Part 1 of a 2-Part Series

Brain PowerWe are electrical beings. Our bodies produce electricity every second of every day. Our heart beats because of rhythmic, electrical pulses created by specialized cells located within the heart itself. The 100 billion neurons in our brain constantly create electrical pulses every second of every day.

Brain electricity is like a symphony. Our brain creates synchronized electrical pulses generated from masses of neurons communicating with each other. This electrical activity is known as brainwave activity.

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EEG Neurofeedback

Neurofeedback GlendoraChanging the Way the Brain Functions

First, an electroencephalogram, also known as EEG, measures the rhythmic electrical activity of the nerve cells in the brain, known as brainwaves. So, EEG Neurofeedback uses EEG measurement technology to inform patients about brainwave activity. Then, electrical activity in the brain occurs at various frequencies. These frequencies relate to different brain and body functions. Over-or under-production of different frequencies results in difficulties. Potential difficulties include attention and learning, sleeplessness, anxiety, migraines, or more serious conditions — such as epilepsy and coma.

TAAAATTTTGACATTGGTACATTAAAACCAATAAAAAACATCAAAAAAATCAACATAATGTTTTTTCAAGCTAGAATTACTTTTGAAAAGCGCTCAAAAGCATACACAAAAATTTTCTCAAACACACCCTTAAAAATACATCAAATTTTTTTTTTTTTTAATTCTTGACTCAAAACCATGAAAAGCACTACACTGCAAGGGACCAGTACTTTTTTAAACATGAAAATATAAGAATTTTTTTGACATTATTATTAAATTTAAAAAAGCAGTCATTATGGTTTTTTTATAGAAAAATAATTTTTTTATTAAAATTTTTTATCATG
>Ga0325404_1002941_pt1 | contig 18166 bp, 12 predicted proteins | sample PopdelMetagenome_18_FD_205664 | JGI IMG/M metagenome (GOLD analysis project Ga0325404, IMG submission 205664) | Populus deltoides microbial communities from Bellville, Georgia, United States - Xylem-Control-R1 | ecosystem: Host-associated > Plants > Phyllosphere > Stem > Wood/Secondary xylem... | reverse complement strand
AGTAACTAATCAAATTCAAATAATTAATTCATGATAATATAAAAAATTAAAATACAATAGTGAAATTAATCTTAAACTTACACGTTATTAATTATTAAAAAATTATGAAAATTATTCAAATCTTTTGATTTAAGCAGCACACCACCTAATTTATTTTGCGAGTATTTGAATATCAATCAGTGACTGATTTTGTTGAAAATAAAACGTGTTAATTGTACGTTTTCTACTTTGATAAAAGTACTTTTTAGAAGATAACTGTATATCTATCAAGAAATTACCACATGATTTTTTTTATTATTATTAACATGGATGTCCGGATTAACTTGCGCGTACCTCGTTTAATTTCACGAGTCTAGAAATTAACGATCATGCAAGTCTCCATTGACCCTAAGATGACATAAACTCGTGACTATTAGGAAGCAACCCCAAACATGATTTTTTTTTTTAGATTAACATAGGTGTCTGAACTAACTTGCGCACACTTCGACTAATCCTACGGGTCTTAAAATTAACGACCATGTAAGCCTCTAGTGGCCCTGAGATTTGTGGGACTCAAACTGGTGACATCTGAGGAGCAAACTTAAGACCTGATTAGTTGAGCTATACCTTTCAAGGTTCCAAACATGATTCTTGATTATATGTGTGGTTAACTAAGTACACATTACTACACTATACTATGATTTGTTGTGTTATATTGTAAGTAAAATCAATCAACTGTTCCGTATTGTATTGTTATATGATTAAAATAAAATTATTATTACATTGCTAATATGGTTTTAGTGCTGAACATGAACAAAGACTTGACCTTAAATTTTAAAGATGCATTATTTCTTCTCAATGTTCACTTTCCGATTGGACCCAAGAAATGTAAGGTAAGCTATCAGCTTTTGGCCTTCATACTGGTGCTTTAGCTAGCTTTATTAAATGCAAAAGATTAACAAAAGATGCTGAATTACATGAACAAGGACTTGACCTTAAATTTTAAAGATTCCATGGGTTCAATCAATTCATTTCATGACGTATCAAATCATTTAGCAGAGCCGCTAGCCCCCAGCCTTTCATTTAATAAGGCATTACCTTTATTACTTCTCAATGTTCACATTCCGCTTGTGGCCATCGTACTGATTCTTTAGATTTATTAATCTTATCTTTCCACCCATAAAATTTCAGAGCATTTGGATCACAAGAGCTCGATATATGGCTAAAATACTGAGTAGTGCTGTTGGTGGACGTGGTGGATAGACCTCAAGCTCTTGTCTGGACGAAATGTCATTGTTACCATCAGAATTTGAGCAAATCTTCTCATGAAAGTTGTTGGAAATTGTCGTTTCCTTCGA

Biofeedback & NeurofeedbackEEG Neurofeedback Glendora

Unfortunately, people confuse Biofeedback and Neurofeedback:

  • Biofeedback uses precise instruments placed on the body to measure physiological activity such as heart function, breathing, muscle activity, and skin temperature. Thus, the instruments gives patients information about physiological activity measurement, or “feedback” about how the person functions. Since the 1970’s, Biofeedback successfully promotes muscle relaxation, eases pain, reduces anxiety, and can reduce blood pressure.